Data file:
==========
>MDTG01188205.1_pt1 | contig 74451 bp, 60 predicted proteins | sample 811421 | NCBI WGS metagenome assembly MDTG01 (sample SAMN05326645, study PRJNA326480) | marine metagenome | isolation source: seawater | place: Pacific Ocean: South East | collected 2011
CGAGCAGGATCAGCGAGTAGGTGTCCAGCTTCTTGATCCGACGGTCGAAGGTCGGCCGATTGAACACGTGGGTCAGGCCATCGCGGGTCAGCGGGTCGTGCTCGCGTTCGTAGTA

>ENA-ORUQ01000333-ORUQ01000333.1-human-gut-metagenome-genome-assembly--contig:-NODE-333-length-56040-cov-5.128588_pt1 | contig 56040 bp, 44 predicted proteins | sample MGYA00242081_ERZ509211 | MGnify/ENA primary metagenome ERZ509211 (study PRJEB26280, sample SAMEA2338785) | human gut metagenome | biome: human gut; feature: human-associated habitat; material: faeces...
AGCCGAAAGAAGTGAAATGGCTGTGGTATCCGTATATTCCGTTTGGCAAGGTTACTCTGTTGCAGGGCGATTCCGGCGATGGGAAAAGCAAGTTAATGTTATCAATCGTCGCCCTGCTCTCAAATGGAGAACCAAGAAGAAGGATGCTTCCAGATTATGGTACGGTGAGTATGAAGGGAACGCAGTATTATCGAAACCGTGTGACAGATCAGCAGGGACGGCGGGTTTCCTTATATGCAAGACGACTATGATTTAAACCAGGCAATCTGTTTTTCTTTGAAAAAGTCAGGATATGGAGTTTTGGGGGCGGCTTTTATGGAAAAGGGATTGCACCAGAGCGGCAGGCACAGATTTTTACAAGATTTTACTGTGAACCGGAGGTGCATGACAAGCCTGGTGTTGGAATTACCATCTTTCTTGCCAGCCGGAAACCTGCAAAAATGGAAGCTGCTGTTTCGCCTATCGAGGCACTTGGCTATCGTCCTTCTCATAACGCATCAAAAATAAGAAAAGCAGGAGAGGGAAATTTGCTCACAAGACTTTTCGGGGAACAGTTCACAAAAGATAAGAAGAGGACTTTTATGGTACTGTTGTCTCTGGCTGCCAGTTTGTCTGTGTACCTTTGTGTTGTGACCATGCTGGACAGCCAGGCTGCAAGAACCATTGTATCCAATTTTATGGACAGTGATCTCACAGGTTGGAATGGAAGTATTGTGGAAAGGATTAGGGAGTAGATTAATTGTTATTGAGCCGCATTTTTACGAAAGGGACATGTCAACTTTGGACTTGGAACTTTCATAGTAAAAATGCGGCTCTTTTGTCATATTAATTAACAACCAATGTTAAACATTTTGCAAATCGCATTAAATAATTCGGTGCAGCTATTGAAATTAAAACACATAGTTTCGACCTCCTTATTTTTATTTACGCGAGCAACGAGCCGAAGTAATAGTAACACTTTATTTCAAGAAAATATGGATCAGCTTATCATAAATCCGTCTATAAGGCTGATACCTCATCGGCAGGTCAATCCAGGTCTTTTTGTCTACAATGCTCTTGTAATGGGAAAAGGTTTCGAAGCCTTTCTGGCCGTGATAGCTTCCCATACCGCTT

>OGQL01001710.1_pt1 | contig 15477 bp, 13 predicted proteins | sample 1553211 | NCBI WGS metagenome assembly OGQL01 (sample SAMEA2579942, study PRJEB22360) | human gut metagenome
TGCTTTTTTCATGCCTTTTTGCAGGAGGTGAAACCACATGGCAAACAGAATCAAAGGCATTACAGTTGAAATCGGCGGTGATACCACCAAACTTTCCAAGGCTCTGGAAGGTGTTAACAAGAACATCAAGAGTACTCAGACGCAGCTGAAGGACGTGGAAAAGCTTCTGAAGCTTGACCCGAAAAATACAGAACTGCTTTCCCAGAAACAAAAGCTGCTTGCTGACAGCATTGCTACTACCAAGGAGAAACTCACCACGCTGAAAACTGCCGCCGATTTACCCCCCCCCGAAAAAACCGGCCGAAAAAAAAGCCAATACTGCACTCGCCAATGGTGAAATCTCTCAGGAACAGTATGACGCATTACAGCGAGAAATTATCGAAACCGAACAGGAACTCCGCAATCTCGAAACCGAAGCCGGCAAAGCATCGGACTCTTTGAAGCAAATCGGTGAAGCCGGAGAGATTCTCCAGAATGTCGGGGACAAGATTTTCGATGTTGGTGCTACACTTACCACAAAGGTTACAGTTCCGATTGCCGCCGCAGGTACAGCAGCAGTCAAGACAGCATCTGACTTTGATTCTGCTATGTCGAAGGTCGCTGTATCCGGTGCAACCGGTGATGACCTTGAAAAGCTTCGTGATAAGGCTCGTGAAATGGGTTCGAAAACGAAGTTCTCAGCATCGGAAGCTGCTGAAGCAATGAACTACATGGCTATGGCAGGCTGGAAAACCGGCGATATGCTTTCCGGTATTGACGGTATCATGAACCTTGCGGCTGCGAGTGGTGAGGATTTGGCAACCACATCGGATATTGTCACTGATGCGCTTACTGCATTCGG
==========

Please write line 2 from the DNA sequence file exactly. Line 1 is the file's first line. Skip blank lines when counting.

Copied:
CGAGCAGGATCAGCGAGTAGGTGTCCAGCTTCTTGATCCGACGGTCGAAGGTCGGCCGATTGAACACGTGGGTCAGGCCATCGCGGGTCAGCGGGTCGTGCTCGCGTTCGTAGTA